The fact that Ellis set a career high for sacks in 2007 is pretty remarkable. He had missed the final seven games of 2006 with a torn Achilles, and the injury was serious enough that as late as August of 2007 there were questions about whether he’d ever play again. Ellis returned to the field in time for the fourth game of the season, and at 32 years old was playing the best football of his career. Ellis’ 12.5 sacks in just 13 games was a more prolific rate than Ware’s 14 sacks opposite him in 16 games. Ellis was elected to his first and only Pro Bowl in 2007, and was also honored as the NFL’s Comeback Player of the Year by the Associated Press and the Professional Football Writers of America.
After his career year in 2007, Ellis finished with 8.0 sacks in 2008 before becoming a cap casualty the following offseason. Ellis spent the final year of his career with the Oakland Raiders in 2009. He would appear in 14 games that season and add 7.0 sacks to his career total. His 77.0 sacks as a Cowboy are officially the third-most in franchise history behind Jim Jeffcoat and Ware, and his seven season with at least 7.5 sacks trails only Ware’s eight seasons.
Tony Tolbert – 1996 – 12.0 Sacks
Tolbert is similar to Ellis in that it’s not quite fare to call him a flash in the pan. Selected in the fourth round by the Cowboys in 1989 as part of Jimmy Johnson’s first draft, Tolbert arrived in Dallas with Randy Gregory measurements: 6-6, 225lb. Tolbert worked at his craft, added more than 40 pounds, and became a full-time starter for Dallas in 1991. He wasn’t as productive as Ware, or even Ellis for that matter, but Tolbert generated consistent pressure, and totaled 23.0 sacks between ’91-’93.
Tolbert had a degenerative knee condition and was often playing through excruciating pain in the latter half of his career. He would pick up 5.5 sacks in both 1994 and 1995, his lowest totals since his 1989 rookie season. With his best days seemingly behind him, Tolbert stepped up and delivered a career season when the Cowboys needed him the most. Haley missed most of the season, and was ineffective with back issues when he did play. Tolbert turned in 12.0 sacks for Dallas, including 8.0 in the 11 games played without Haley. Just like Ellis, Spencer, and Hatcher after him, Tolbert’s only double-digit sack season also produced his only election to the Pro Bowl.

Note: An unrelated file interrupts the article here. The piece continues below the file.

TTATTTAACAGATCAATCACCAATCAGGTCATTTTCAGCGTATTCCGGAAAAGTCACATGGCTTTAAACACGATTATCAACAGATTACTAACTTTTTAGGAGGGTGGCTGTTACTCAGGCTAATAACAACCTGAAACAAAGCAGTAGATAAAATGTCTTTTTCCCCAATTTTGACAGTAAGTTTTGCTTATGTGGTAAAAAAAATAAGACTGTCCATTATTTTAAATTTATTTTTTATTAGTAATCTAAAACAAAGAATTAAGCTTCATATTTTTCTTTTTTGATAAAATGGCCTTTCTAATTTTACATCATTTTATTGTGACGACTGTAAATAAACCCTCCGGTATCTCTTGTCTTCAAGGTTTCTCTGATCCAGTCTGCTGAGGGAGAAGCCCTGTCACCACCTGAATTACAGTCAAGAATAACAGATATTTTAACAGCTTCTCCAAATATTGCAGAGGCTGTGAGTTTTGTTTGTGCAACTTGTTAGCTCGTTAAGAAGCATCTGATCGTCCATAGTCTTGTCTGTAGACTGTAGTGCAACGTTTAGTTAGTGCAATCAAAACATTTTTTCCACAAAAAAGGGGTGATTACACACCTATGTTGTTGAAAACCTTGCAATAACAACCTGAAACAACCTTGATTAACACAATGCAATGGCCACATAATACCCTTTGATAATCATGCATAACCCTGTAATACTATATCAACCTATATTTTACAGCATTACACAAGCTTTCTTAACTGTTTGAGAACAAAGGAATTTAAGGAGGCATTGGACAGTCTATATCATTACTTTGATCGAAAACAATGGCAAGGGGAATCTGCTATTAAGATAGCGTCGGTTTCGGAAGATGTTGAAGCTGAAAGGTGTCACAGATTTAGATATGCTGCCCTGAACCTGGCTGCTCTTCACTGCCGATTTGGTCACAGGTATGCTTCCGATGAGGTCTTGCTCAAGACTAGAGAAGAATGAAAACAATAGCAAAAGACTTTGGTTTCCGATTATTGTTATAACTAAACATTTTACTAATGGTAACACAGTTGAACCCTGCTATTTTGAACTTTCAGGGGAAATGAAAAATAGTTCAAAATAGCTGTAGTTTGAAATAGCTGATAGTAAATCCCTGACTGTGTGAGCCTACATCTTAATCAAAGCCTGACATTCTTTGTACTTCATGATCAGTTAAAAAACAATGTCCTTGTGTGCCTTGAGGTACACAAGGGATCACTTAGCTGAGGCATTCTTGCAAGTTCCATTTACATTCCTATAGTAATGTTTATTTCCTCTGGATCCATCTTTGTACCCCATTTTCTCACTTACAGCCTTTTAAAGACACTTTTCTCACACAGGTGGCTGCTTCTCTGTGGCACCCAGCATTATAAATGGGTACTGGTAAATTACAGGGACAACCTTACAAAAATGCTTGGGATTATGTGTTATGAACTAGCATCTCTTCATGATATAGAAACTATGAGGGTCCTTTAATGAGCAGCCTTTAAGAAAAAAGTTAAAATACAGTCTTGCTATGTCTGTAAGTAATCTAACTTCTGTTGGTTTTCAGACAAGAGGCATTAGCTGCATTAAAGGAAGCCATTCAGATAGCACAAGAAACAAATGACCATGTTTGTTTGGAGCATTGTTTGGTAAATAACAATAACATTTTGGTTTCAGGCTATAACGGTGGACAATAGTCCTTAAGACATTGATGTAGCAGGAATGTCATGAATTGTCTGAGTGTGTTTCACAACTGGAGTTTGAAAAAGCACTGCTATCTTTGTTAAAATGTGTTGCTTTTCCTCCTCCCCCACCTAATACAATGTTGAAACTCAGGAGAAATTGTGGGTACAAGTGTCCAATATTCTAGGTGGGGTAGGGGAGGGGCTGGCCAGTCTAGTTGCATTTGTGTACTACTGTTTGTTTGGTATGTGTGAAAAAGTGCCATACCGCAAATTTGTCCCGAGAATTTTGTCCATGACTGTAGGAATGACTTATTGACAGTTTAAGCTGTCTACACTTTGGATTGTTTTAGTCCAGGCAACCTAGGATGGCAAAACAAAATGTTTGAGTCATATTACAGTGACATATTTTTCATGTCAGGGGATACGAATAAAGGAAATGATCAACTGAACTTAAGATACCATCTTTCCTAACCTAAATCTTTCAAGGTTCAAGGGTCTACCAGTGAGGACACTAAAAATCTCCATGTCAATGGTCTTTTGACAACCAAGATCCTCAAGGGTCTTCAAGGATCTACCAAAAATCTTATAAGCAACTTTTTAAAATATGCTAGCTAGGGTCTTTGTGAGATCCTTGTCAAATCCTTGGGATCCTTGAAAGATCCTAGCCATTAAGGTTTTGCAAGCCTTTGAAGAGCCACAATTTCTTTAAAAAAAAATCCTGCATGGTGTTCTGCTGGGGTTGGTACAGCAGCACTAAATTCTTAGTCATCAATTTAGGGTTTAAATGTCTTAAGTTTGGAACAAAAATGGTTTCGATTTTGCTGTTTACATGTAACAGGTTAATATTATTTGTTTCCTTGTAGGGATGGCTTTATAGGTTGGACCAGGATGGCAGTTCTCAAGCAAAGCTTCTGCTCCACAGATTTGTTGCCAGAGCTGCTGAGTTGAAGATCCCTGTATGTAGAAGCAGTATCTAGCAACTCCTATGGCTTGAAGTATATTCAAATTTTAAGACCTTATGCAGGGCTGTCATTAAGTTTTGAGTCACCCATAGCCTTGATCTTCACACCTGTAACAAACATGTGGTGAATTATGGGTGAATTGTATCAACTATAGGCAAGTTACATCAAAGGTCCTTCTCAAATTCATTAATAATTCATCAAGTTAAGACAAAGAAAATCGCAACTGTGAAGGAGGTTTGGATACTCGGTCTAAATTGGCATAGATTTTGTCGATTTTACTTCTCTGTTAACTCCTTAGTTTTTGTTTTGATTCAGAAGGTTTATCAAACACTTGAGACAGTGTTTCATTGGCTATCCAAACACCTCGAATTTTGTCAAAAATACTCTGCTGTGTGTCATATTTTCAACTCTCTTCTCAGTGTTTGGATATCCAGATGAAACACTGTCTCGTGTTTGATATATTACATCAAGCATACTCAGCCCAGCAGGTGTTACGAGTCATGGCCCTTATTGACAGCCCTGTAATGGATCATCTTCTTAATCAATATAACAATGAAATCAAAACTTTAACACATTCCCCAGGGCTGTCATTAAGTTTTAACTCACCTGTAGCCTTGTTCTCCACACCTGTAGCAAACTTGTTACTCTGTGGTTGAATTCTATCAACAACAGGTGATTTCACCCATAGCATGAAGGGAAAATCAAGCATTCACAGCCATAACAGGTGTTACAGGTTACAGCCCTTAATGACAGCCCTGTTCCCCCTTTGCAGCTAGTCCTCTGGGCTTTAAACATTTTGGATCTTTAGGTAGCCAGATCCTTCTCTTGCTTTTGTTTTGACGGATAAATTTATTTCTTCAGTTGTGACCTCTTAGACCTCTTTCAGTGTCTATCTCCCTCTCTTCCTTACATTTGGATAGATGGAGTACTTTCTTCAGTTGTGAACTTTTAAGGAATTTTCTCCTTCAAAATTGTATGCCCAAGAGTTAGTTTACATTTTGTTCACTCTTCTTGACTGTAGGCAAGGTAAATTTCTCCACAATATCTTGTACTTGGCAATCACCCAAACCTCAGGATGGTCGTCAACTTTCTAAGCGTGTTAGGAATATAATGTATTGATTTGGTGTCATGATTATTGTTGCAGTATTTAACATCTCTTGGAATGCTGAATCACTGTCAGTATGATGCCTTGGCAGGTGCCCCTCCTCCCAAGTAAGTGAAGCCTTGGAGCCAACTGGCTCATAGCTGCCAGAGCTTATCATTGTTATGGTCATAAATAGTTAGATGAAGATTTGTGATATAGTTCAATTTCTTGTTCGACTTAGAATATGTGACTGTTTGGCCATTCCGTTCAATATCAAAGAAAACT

Tolbert ran himself empty in the ’96 season. The following year he registered just 5.0 sacks, setting a new post-rookie season low from his ’94 and ’95 outputs. With the knee problems mounting, and the Cowboys in need of cap room, Tolbert was released in June of 1998. Though the knee problems persisted, Tolbert started every game for Dallas over the final seven years of his career.
Anthony Dickerson – 1983 – 10.5 Sacks
Dickerson is hands-down the most unfamiliar name on this list. Ask the most rabid, decades-long Cowboys fan who Anthony Dickerson is and they’ll probably stare blankly at you. Even finding a picture of Dickerson for this article was challenging. Dickerson was a linebacker who had gone undrafted out of SMU, and was twice rejected by the Canadian Football League. When the Cowboys signed him in 1980 off the scrap heap, he was attempting to earn a business degree from the University of Houston. Like any player plucked out of free agent obscurity, Dickerson had traits. He wasn’t the biggest linebacker at 6’2, 220 pounds, but he had 4.5 speed and could run stride-for-stride with almost any running back in football.
He earned his keep early by making plays on special teams. His speed and tackling ability were valuable assets on kick coverage. While he only saw spot duty on defense, he made the most of his opportunities in 1980, making impressive chase-down tackles and intercepting two passes in a game against the 49ers. His play and work ethic earned him a spot as the special teams captain in 1981.
Dickerson continued to work hard during his first three seasons and was finally given the chance to start in 1983. Running a 4-3 defensive scheme, Dickerson’s play at linebacker was electric. His 10.5 sacks were generated almost exclusively as a situational blitzing linebacker, making him one of the NFL’s most efficient pass-rushers. Dickerson scooped up three fumbles and intercepted a pass as well, tying him for fifth on the team in turnovers.
Dickerson appeared to be a rising star at the end of 1983, but his reputation was that of a wild man, There wasn’t a lot of technique to Dickerson’s game, and when teams began to scheme up his car-crash style, he became significantly less effective. Dickerson’s production plummeted in 1984, with just 2.0 sacks. With his 1983 season appearing to be a fluke, and Dickerson rapidly approaching the age of 30, the Cowboys traded him to the Buffalo Bills for a seventh round draft pick. Dickerson didn’t start a single game for the 2-14 ’85 Bills and was released in training camp the following year. A five-day stop with the Miami Dolphins in training camp was his final job in the NFL before the lack of work forced him to retire.